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Industry Table Talk: Transfer Agents Discuss Unclaimed Property

By John Buonomo, Executive Director AST, Rob Franz, Senior Director - Compliance, Broadridge, John Ulla, Chief Operating Officer, Continental Stock Transfer & Trust

December 19, 2019

Transfer agents act as a liaison and record keeper between a company and their investors. Transfer agents maintain investor’s account records, issue and cancel certificates, process investor mailings, ensure investors receive their due interest and handle other shareholder/investor concerns. Many companies utilize transfer agents but some companies act as their own. Unclaimed property poses a unique challenge for transfer agents as many investors and shareholders do not understand that if they do not vote proxy, cash their dividend checks or log into their account then their account becomes dormant and eventually remits to the state.

Some of the largest transfer agents work with Keane and were gracious enough speak with us regarding the transfer agent industry and its intersection with unclaimed property; AST Financial’s Senior Vice President, John Buonomo, Broadridge Financial Solutions, Inc.’s Senior Director, Robert Franz and Continental Stock Transfer & Trust’s Chief Operating Officer, John Ulla.

Introduction to the Industry

For readers who may be unfamiliar with the transfer agent arena (or the securities industry in general), please give a brief overview of how unclaimed property impacts your niche on a day-to-day basis.

John Buonomo: Unclaimed property has an effect on all facets of the transfer agency industry. The importance of establishing contact with the transfer agent has grown; therefore, it is important to vote your proxy, cash your dividend checks, and log on to your account to check your balance. Failure to maintain contact results in your property being remitted to the states.

Rob Franz: Shareholder contact details within records are subject to change on a daily basis. Without consistent reminders to update account details to ensure there is no interruption in communication about their holdings, shareholders may forget about certain securities resulting in property being deemed dormant and potentially eligible for delivery to the State as unclaimed property.

John Ulla: In addition, unclaimed property adds a significant burden and expense to transfer agents’ overall process. Obviously, trying to accommodate the needs of the various states and jurisdictions is a difficult task, as well as staying updated on the rules and regulations. So, that in itself has a major impact on a day-to-day basis to transfer agents.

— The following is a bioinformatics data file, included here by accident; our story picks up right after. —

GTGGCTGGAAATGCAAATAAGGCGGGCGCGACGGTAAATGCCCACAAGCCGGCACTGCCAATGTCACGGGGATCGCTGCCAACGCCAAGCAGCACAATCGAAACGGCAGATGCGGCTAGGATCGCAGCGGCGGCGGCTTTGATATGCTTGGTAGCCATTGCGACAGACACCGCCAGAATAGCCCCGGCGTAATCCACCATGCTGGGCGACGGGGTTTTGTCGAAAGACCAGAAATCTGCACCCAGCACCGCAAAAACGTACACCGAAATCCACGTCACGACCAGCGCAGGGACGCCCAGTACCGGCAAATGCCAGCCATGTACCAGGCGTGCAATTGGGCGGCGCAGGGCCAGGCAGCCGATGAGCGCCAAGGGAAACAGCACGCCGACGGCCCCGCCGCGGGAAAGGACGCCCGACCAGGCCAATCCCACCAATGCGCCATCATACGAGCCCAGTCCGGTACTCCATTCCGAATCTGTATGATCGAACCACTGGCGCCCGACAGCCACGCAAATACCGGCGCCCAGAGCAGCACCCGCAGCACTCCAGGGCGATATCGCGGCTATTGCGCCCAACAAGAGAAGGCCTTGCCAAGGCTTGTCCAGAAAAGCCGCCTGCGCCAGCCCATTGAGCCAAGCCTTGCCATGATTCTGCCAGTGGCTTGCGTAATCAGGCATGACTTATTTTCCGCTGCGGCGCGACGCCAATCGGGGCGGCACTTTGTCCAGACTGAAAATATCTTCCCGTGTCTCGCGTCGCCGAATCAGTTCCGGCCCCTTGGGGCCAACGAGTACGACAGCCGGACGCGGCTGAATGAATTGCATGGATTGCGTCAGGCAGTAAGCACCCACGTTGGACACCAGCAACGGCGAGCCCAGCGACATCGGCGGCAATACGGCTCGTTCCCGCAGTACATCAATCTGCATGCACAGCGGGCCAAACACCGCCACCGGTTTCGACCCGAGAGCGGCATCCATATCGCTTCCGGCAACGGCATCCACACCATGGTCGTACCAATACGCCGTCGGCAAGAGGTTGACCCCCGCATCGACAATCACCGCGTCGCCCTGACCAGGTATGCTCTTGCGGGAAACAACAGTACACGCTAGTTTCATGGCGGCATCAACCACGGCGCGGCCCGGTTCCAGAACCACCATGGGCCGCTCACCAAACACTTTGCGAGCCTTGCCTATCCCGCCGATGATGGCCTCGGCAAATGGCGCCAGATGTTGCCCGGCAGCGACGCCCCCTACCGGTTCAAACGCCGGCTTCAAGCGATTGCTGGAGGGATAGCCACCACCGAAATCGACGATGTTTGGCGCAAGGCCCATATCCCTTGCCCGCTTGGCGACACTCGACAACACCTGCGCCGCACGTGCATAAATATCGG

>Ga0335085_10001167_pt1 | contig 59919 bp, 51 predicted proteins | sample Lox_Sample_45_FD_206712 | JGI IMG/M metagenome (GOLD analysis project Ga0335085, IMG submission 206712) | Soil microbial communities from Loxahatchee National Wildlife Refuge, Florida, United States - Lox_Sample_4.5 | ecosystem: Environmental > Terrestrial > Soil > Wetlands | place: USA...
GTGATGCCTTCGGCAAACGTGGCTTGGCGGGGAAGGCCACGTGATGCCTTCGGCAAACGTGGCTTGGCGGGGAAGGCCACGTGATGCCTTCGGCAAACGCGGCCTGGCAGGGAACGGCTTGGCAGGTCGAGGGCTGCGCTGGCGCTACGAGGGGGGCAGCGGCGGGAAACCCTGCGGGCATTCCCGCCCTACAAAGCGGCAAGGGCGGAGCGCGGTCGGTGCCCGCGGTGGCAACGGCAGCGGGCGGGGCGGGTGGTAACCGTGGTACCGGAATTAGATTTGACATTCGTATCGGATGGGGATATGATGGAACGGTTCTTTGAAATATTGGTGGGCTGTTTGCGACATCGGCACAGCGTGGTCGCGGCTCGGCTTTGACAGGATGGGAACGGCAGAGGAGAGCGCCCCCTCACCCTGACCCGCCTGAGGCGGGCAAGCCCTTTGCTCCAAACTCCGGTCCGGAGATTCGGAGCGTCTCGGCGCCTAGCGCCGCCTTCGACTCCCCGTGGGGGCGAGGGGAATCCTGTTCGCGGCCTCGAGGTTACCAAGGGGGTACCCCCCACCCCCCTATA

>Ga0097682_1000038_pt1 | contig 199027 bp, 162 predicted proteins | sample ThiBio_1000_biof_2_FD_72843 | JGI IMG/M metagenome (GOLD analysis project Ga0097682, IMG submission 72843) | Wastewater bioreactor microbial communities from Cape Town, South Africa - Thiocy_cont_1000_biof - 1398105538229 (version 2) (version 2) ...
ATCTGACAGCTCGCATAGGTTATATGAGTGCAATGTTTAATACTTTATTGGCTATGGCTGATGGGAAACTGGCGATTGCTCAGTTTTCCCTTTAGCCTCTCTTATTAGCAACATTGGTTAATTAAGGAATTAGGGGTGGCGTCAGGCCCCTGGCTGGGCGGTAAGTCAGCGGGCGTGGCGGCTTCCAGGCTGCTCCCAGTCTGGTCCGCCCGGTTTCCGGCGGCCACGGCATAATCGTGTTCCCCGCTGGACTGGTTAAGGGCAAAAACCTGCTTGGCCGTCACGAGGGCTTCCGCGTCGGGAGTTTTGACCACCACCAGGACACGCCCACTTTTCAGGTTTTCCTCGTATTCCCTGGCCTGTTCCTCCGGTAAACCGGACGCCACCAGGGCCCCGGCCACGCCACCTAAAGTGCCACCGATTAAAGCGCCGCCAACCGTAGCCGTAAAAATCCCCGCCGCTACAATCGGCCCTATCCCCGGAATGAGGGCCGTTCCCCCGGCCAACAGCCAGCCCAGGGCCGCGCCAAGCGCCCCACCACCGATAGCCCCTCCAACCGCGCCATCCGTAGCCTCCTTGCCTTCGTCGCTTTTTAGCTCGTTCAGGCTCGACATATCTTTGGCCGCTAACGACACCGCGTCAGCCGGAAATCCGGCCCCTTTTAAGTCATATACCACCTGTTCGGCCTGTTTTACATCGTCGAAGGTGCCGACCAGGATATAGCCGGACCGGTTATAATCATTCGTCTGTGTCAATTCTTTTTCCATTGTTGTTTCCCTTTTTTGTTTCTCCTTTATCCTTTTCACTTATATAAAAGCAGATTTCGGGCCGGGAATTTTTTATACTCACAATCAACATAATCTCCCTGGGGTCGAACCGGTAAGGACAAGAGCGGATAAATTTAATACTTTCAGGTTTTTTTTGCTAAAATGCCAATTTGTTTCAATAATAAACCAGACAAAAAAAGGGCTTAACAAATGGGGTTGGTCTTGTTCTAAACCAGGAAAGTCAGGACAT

From a high level perspective, how do transfer agents typically mitigate their unclaimed property risk?

JU: Most transfer agents in this day and age have processes and procedures in place, to mitigate risk for unclaimed property. The reputation and financial risks are just too great for transfer agents not to have strict processes in place. There are various regulatory requirements that transfer agents need to follow, such as 17Ad-17 mailings for unresponsive payees, as well as the unresponsive payee mailings for checks. We work with Keane because, quite frankly, with the maintenance and the technical understanding of the rules, regulations and the changing environment, it makes more sense for us to work with somebody who specializes in that rather than try and maintain that process in-house.

RF: In compliance with 17Ad-17, transfer agents execute searches for shareholder accounts deemed lost and solicit confirmation to update individual account records, thereby establishing current contact and reducing the amount of eligible accounts to be considered for escheatment. Transfer agents may also include property not yet eligible but which may be considered eligible during the next cycle in due diligence initiatives in order to garner as many responses as possible ahead of state deadlines.

JB: In order to mitigate risk, you need to drive contact with holders. Messages on statements, proxy material that outline the importance of maintaining contact are the easiest and most effective way. Additionally, good outreach programs to folks who’s accounts are about to become dormant or who maintain uncashed checks on the file will greatly mitigate risk.

What are the unclaimed property risk factors that transfer agents should consider in order to achieve or maintain compliance with statutes, rules, and regulations?

RF: Transfer agents should monitor state unclaimed property regulations or partner with a firm/organization that does so. Upon confirmation of changes, unclaimed property procedures should be amended accordingly. So, it’s almost a constant state of diligence.

JU: Every state has their own nuances to the rules. Every state is constantly changing. And every state institutes additional rules that are not even in their regulations, which makes it increasingly difficult to manage the function.

JB: More states are enacting regulations that allow them to levy penalty and interest assessments. Some of these assessments are based on interpretation of the regulations already on the books. This is a major risk factor from a financial and reputational perspective.

JU: Additionally, we have the extra burden, now, of these additional privacy rules that are coming into play with the states, such as the new California rule and the GDPR. These cause trepidation for transfer agents, especially those that partner with outside entities due to the risk factors associated with these new rules and putting our shareholder information out there with other organizations.

How are issuers informed of their shareholders’ current account status or uncashed checks? How are they prompted to ensure the account stays active? Who takes the action?